When you see as many shows as I do as a reviewer, you naturally become aware of all sorts of facets of shows that others may not. This particular facet goes back to my high school days when I was assigned to see a Broadway play at every performance for a week and, then, interview the actors and talk about audience differences.
As I recall, what I learned is that matinee audiences are generally chattier and more willing to enjoy the show (the actors attributed that to the fact they were -- especially on Wednesdays -- women) and audiences on Friday or Saturday nights were more well-oiled than at other times. Since then, I've always checked out the audience at any show. It's become a habit.
Of course, when you go to see any entertainment, you never know (like the people in the photo above) who you will see there and what surprises it may hold for you.
In Las Vegas, audiences can be divided roughly into three groups: First: "I had nothing else to do tonight, so I thought I'd pass a little time seeing this show." Second are the members of the Comp Crowd, those high rollers who are given show tickets by the casino housing the venue. Finally, there are the fans. These are people who travel from literally around the world to see a particular performer. But the latter group is always mixed in with the other two and this tends to temper many high spirits.
(The only show I've ever seen in Las Vegas that was all fans was when I went to review Engelbert Humperdinck recently. I think, with the exception of me and the friend who came with, everyone in the crowd was there to worship at the alter of Enge. It was clearly an over-55 crowd. And to them it didn't matter that the poor guy had bronchitis and had canceled his show the previous night. It didn't matter that he had to occasionally use a cheat sheet for the lyrics to even familiar songs. Nor did it matter to those people that the most up-tempo number was Cuando, Cuando, Cuando. They were there in the presence of their guy and that's all that mattered.
At any rate, last night I went to see Tom Jones on Long Island at the Capital One Theatre at Westbury (formerly and, still, familiarly just "Westbury.")
Now, Jones takes up residence five times each year for two weeks at a time in the intimate Hollywood Theatre at the MGM Grand in Las Vegas. In Las Vegas his audience -- like the audience for just about every entertainment -- is a mixed one, as described above. Yes, people come from as far away as Australia and, of course, Wales, specifically to see him. These are clearly fans. Many in the audience are just curious. Many are simply passing 90 minutes on a break from the tables. Whatever, they all seem to have a good time and, in the end, that's what counts.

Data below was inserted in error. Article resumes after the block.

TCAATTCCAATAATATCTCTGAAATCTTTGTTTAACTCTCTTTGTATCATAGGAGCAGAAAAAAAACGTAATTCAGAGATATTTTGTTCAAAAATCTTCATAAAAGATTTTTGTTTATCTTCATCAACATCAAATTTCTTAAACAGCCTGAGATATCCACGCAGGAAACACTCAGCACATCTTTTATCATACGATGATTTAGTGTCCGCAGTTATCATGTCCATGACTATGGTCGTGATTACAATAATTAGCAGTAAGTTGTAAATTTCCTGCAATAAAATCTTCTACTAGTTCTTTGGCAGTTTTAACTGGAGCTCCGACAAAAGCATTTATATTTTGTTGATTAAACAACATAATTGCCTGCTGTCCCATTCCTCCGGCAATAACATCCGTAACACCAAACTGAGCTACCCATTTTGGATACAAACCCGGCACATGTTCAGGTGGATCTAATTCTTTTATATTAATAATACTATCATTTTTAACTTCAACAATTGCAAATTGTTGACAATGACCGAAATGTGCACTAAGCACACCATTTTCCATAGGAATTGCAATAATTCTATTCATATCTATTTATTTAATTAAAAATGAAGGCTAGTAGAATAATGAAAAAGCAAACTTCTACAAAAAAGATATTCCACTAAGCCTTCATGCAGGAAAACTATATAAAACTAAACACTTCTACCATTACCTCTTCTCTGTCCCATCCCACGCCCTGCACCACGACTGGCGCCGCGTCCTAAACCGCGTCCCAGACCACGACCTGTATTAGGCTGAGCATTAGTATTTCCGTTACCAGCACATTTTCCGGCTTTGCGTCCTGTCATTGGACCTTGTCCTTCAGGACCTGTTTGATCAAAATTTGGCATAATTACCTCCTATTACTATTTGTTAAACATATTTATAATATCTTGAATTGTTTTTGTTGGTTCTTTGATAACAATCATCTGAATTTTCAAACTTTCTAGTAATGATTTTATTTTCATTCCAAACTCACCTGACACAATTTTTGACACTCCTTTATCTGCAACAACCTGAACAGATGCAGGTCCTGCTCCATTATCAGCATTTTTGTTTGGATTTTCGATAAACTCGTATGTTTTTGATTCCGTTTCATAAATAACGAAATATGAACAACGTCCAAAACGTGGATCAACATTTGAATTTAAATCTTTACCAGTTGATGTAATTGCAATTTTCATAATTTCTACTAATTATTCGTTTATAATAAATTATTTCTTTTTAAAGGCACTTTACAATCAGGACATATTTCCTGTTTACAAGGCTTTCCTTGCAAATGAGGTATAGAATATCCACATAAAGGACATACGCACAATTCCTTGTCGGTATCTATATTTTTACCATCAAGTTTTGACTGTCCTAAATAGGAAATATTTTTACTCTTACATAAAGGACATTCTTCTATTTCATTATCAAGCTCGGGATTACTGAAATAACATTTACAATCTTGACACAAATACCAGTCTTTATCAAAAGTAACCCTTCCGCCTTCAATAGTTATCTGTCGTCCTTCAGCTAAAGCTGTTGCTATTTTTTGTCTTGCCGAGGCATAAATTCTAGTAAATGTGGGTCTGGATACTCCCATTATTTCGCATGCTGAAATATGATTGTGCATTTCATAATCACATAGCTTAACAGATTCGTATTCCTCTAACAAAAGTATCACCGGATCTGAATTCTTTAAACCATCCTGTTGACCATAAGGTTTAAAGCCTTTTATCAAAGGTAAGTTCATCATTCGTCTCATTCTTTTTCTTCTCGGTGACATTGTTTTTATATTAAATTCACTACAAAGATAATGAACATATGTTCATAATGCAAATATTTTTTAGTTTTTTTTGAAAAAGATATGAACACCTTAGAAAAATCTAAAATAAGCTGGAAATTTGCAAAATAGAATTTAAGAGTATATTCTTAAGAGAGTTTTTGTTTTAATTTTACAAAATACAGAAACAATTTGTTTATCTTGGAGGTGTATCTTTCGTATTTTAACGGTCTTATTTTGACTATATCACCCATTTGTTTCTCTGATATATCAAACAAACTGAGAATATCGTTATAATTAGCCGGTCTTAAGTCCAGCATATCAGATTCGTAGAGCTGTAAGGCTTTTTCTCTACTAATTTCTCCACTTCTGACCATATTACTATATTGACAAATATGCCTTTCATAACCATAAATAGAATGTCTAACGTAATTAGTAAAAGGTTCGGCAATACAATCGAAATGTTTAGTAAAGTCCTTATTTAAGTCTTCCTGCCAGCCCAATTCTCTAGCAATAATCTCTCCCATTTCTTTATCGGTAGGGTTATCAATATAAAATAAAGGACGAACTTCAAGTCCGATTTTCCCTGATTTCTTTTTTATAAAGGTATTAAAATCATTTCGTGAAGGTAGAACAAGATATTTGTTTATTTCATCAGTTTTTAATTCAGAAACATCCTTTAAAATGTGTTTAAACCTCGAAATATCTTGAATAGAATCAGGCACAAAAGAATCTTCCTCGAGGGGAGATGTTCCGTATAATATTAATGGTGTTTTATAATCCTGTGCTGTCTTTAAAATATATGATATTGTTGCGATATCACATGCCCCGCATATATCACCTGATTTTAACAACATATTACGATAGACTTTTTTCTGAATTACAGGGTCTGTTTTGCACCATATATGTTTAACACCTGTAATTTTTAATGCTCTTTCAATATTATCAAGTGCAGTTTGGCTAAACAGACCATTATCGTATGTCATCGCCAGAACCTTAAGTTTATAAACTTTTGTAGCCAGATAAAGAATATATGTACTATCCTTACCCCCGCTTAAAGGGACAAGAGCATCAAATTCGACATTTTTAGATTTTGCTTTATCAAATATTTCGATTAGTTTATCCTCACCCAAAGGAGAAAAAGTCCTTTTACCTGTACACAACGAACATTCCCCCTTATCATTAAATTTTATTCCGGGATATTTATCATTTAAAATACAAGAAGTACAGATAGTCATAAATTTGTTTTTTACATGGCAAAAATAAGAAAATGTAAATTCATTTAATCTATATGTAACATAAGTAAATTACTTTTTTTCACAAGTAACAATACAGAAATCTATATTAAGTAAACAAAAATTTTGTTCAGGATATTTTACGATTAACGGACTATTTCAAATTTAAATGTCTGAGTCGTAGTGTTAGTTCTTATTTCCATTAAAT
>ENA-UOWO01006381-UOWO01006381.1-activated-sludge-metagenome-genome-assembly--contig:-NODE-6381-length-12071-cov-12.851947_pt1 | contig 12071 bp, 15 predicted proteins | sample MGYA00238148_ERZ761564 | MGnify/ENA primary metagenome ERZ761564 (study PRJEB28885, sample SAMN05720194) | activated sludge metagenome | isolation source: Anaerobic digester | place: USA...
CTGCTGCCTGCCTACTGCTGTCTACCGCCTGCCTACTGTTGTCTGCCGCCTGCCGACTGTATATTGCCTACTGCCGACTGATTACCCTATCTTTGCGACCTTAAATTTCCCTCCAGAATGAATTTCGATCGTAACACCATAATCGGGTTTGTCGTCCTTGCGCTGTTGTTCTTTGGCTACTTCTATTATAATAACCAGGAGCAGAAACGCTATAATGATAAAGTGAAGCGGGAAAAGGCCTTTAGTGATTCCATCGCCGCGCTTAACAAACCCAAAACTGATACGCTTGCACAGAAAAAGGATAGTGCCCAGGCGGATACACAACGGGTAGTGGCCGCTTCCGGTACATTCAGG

But the Westbury audience was different crowd altogether. They were there to see Tom Jones. Not to pass time. Not because anyone gave them a comp. Some did travel from New Jersey and the boroughs, but most were from Long Island. They were of all ages -- eight up to 80+ -- and were there for only one reason. The older ones remembered Jones from decades ago when he played Westbury twice each year for a nine shows (two each on Friday and Saturday nights) at a time and tickets were $12. They'd come to every show and treat each as if it were their first and they were just discovering this talent they grew to love.
So, after many years of not being at Westbury last night was a reminder and a revelation. I'd forgotten the Long Island I'd known so well -- the big hair and the local accents -- no one wanted "coffee;" they all asked for "caw-fee." Like anything one doesn't see or hear for awhile, it hits you hard when you do and it's like aural comfort food.
In Las Vegas chance has put me in a seat next to a movie star or musician or I've shared a table with record producers and authors, last night, the only thing that might have made someone in the audience stand out would have been the fact that that person was there for a reason other than to see Tom Jones -- in fact, the ambiance reminded me of standing amidst all the fans in the ellipse at a U2 concert. It can be intimidating to the non-fan.
But, whether it's Tom Jones, U2, a Shakespearean play or Twisted Sister, it can be the audience that makes the show because the audience can be a show in itself.
Photo: Daily Kos.
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